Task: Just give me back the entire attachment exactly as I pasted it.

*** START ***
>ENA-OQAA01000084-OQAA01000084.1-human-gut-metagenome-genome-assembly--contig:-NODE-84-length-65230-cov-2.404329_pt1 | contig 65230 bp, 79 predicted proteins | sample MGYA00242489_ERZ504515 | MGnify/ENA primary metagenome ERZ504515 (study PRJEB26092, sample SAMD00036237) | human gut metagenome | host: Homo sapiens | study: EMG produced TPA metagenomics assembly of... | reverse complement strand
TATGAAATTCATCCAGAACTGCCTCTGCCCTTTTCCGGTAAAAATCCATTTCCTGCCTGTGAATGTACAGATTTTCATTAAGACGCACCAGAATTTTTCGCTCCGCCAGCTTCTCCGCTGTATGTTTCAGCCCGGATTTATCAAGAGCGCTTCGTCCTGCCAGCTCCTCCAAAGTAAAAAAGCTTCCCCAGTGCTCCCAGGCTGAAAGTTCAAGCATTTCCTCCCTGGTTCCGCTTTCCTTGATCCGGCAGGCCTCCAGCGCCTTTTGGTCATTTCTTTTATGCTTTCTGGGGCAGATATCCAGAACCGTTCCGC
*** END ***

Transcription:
>ENA-OQAA01000084-OQAA01000084.1-human-gut-metagenome-genome-assembly--contig:-NODE-84-length-65230-cov-2.404329_pt1 | contig 65230 bp, 79 predicted proteins | sample MGYA00242489_ERZ504515 | MGnify/ENA primary metagenome ERZ504515 (study PRJEB26092, sample SAMD00036237) | human gut metagenome | host: Homo sapiens | study: EMG produced TPA metagenomics assembly of... | reverse complement strand
TATGAAATTCATCCAGAACTGCCTCTGCCCTTTTCCGGTAAAAATCCATTTCCTGCCTGTGAATGTACAGATTTTCATTAAGACGCACCAGAATTTTTCGCTCCGCCAGCTTCTCCGCTGTATGTTTCAGCCCGGATTTATCAAGAGCGCTTCGTCCTGCCAGCTCCTCCAAAGTAAAAAAGCTTCCCCAGTGCTCCCAGGCTGAAAGTTCAAGCATTTCCTCCCTGGTTCCGCTTTCCTTGATCCGGCAGGCCTCCAGCGCCTTTTGGTCATTTCTTTTATGCTTTCTGGGGCAGATATCCAGAACCGTTCCGC